By Patrick J. Callahan
Charles M. Schweik, assistant professor of Natural Resources Conservation and the Center for Public Policy and Administration, has received a five-year, $500,000 grant from the National Science Foundation’s Faculty Early Career Development (CAREER) program to study open source software projects on the Internet. The CAREER grants support early career-development activities of those teacher-scholars who are most likely to become the academic leaders of the 21st century, according to the NSF.
Schweik says the main goal of his project is to identify factors that lead to success or failure of Internet-based free and open source software projects and emerging online “open content” collaborations. Open source software differs from Windows and other well-known computer programs because it can be freely copied and shared with others. It also differs in the way it is created and maintained. Traditional software tends to be developed by programmers employed in private firms. In open source settings, paid or volunteer programmers collaborate over the Internet.
“Open source software, and the collaboration that helps develop it, has great promise beyond its use in computer science,” Schweik says. “I believe we are in a new potential era in sharing scientific knowledge.”
Schweik says he will use his research to develop a sequence of courses for students interested in solving environmental or public policy problems. Currently, many individuals and organizations worldwide are unable to pay for special proprietary software needed to conduct such analyses, he says. This curriculum will show students how to use such software and also encourage them to contribute to such collaborations in some form, such as the writing of new documentation or testing.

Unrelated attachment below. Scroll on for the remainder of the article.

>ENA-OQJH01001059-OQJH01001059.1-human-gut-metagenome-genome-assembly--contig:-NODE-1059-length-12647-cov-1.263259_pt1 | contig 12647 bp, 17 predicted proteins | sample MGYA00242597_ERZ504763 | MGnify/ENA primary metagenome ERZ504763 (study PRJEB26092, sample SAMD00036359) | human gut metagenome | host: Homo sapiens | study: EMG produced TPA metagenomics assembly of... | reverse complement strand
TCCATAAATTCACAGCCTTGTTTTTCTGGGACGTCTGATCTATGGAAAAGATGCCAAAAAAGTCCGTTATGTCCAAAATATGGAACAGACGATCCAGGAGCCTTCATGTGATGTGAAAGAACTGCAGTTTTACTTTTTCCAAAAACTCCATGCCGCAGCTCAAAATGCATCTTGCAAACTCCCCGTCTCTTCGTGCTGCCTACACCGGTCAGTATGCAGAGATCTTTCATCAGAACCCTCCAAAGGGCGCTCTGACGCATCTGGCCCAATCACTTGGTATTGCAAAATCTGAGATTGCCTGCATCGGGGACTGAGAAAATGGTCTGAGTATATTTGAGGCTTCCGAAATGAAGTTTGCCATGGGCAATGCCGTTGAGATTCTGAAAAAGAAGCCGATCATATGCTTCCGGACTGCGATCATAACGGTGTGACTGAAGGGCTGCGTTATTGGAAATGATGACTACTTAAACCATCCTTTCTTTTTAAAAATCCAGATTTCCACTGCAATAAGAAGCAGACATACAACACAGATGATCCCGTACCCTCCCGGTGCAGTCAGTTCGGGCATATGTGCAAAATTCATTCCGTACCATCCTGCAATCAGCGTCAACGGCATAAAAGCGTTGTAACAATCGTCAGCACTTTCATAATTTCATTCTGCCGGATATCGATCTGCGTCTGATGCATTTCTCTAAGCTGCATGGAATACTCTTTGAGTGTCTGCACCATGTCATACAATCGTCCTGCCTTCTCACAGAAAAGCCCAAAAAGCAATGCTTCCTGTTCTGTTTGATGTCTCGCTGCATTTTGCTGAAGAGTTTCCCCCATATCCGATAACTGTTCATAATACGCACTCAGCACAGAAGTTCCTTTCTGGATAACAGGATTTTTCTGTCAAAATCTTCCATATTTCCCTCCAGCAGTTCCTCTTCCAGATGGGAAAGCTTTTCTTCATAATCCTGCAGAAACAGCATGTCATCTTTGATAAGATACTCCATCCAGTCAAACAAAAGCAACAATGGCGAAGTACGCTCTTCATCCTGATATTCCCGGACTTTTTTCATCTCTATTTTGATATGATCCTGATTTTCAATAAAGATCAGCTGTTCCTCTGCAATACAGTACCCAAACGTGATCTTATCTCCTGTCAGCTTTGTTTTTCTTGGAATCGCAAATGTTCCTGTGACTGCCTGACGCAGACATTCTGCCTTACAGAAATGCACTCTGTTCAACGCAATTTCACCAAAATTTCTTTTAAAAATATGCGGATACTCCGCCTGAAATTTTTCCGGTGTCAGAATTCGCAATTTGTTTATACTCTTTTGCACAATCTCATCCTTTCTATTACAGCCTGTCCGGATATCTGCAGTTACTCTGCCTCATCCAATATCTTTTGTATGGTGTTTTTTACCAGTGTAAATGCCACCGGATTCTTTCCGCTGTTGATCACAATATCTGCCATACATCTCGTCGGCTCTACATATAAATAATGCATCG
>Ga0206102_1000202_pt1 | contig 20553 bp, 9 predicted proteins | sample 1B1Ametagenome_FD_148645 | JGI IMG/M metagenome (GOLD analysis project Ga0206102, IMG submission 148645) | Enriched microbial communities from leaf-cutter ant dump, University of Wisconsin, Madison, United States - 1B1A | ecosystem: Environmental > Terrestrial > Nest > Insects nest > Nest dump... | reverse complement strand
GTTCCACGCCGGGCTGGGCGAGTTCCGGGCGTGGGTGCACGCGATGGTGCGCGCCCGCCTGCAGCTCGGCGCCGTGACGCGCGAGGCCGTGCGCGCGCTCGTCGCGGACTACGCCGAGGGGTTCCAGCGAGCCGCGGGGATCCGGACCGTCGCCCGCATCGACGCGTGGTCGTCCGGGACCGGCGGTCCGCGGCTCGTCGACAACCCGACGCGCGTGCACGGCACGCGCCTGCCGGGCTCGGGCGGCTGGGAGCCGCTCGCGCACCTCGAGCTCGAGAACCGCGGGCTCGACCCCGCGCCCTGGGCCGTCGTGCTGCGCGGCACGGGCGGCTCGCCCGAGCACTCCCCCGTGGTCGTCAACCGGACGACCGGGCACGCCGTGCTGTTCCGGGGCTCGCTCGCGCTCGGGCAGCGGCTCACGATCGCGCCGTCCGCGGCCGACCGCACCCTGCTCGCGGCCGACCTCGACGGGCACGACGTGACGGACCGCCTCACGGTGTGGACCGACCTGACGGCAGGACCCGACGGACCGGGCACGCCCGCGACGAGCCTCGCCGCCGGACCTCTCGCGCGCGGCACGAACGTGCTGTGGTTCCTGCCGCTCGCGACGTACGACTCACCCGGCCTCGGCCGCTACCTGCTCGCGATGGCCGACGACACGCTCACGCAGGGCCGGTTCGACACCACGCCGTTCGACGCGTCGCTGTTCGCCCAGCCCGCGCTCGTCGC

To develop and teach his courses, Schweik will use the open source computer teaching laboratory created on campus last year through another grant he received last year from IBM Corp. for equipment and staffing. He says the lab will be critical for teaching of this curriculum and will allow other faculty to teach the use of open source software in their classes as well. This laboratory is designed to serve the non-science major students on campus, he says.